….By then we’ll find the consensus pretty much in the camp that we’re in a double-dip recession. The popular press will describe it as a double dip, but we never had a recovery. Actually, this is just a very protracted, very deep downturn that has had a pattern of falling off a cliff, bottoming out, having a little bit of bump due to stimulus and then turning down again. Sort of shaped like the path of a novice skier going down a jump for the first time. Speeding sharply down the hill, he goes up in the air and starts spinning wildly as he tries to figure out which end is up with his skis. Then he takes a pretty bad tumble. We’re beginning to spin in the air.”
We also agree with Williams as to the nature of the problem – credit expansion – and his observation that credit availability is decreasing:
“Most of the growth we’d seen in the last decade prior to this downturn was due to debt expansion. The debt structures have pretty much been put through the wringer and consumers are not expanding credit, generally because it’s not available to them. Absent debt expansion and/or significant growth in income, no way can the consumer expand personal consumption.”
Without the ability to expand consumption, there is no price support even at current levels, let alone a chance for prices to rise. Credit expansions are based on Ponzi dynamics – the creation of multiple and mutually exclusive claims to the same pieces of underlying real wealth pie, as opposed to cutting the pie into a larger number of smaller pieces as currency inflation would do. The Ponzi nature of credit expansion is the determining factor in the ultimate fate of all bubbles.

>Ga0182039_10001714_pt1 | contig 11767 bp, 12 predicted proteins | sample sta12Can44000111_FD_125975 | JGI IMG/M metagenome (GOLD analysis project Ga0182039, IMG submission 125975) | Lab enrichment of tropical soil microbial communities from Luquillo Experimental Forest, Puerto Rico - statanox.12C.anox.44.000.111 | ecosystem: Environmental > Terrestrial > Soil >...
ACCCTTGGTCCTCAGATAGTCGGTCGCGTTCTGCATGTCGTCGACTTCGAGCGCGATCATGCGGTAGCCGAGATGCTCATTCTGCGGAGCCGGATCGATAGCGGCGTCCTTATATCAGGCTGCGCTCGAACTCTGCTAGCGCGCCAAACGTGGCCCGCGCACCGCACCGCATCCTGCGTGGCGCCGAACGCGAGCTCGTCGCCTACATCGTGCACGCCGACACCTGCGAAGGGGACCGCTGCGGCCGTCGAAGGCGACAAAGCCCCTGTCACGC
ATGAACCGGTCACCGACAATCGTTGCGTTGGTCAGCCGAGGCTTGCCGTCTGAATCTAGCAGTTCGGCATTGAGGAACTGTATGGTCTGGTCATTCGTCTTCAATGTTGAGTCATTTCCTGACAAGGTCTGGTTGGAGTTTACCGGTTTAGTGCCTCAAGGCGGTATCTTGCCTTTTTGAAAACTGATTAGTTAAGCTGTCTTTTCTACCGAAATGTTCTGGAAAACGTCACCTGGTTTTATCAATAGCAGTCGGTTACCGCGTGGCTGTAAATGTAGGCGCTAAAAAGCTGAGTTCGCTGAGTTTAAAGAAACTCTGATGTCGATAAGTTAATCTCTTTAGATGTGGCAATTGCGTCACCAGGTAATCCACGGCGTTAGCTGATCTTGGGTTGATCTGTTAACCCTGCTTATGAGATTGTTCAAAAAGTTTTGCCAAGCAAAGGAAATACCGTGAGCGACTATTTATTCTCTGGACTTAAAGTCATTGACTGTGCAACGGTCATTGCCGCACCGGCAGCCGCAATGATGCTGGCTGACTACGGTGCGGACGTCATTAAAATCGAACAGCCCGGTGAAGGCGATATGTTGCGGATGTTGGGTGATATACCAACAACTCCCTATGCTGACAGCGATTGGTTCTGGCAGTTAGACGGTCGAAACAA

Like many inflationists, Williams describes a deflationary scenario, but then says that governments will simply print currency:
“But in this crazy, almost perverse circumstance, the renewed weakness to a large extent will help push us into higher inflation….The only option left going forward is for the government eventually to print the money for the obligations it cannot otherwise cover, which sets up a hyperinflation.”
This projection does not recognize the power of the bond market, which is much greater than that of governments. Any government attempting to print actual currency is going to find that the bond market sends its interest rates through the roof in very short order.
Governments do not set interest rates.
They merely choose a rate to defend. If that rate is radically different from what the bond market thinks appropriate, then the government will bankrupt itself very quickly.
If the bond markets raise interest rates even marginally, while so many governments are very vulnerable to any increase at all, the result will be a tsunami of debt default, which is deflation by definition.
Again, as with most inflationists, Williams supposes that governments have the power to prevent extremely negative outcomes:
“Irrespective of the politics of big government spending, quantitative easing, renewed bailing out of banks, whatever is involved, I’d argue that the government still will do whatever it takes to prevent a systemic collapse….